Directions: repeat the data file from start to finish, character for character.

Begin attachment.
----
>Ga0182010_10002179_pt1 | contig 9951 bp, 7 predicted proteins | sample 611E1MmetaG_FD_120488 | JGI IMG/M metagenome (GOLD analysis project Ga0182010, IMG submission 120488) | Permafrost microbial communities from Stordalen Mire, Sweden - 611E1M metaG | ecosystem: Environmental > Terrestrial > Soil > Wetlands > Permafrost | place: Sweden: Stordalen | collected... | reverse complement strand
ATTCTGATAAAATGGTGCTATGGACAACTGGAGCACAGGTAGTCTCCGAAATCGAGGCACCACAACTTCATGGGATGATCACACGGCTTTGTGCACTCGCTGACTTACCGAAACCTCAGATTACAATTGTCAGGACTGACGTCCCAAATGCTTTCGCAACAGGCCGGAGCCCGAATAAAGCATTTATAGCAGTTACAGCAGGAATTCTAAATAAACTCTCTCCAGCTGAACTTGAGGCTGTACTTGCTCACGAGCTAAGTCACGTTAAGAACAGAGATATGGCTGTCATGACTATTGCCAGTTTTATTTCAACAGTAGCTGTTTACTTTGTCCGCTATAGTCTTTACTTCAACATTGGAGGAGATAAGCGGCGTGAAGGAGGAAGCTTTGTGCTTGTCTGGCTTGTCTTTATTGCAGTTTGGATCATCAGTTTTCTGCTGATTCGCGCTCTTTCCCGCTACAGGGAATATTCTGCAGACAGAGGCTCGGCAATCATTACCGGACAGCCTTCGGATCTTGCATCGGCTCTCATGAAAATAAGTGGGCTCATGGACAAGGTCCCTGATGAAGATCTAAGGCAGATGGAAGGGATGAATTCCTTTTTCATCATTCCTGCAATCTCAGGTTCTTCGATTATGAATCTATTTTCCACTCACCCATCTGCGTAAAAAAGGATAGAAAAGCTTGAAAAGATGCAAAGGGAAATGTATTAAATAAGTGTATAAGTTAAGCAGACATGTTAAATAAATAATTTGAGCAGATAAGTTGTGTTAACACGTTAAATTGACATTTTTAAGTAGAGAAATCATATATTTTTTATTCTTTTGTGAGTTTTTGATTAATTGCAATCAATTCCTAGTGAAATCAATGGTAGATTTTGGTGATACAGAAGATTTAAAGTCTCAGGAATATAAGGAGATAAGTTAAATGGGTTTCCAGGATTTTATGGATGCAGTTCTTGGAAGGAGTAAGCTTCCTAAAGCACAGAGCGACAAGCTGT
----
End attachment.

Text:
>Ga0182010_10002179_pt1 | contig 9951 bp, 7 predicted proteins | sample 611E1MmetaG_FD_120488 | JGI IMG/M metagenome (GOLD analysis project Ga0182010, IMG submission 120488) | Permafrost microbial communities from Stordalen Mire, Sweden - 611E1M metaG | ecosystem: Environmental > Terrestrial > Soil > Wetlands > Permafrost | place: Sweden: Stordalen | collected... | reverse complement strand
ATTCTGATAAAATGGTGCTATGGACAACTGGAGCACAGGTAGTCTCCGAAATCGAGGCACCACAACTTCATGGGATGATCACACGGCTTTGTGCACTCGCTGACTTACCGAAACCTCAGATTACAATTGTCAGGACTGACGTCCCAAATGCTTTCGCAACAGGCCGGAGCCCGAATAAAGCATTTATAGCAGTTACAGCAGGAATTCTAAATAAACTCTCTCCAGCTGAACTTGAGGCTGTACTTGCTCACGAGCTAAGTCACGTTAAGAACAGAGATATGGCTGTCATGACTATTGCCAGTTTTATTTCAACAGTAGCTGTTTACTTTGTCCGCTATAGTCTTTACTTCAACATTGGAGGAGATAAGCGGCGTGAAGGAGGAAGCTTTGTGCTTGTCTGGCTTGTCTTTATTGCAGTTTGGATCATCAGTTTTCTGCTGATTCGCGCTCTTTCCCGCTACAGGGAATATTCTGCAGACAGAGGCTCGGCAATCATTACCGGACAGCCTTCGGATCTTGCATCGGCTCTCATGAAAATAAGTGGGCTCATGGACAAGGTCCCTGATGAAGATCTAAGGCAGATGGAAGGGATGAATTCCTTTTTCATCATTCCTGCAATCTCAGGTTCTTCGATTATGAATCTATTTTCCACTCACCCATCTGCGTAAAAAAGGATAGAAAAGCTTGAAAAGATGCAAAGGGAAATGTATTAAATAAGTGTATAAGTTAAGCAGACATGTTAAATAAATAATTTGAGCAGATAAGTTGTGTTAACACGTTAAATTGACATTTTTAAGTAGAGAAATCATATATTTTTTATTCTTTTGTGAGTTTTTGATTAATTGCAATCAATTCCTAGTGAAATCAATGGTAGATTTTGGTGATACAGAAGATTTAAAGTCTCAGGAATATAAGGAGATAAGTTAAATGGGTTTCCAGGATTTTATGGATGCAGTTCTTGGAAGGAGTAAGCTTCCTAAAGCACAGAGCGACAAGCTGT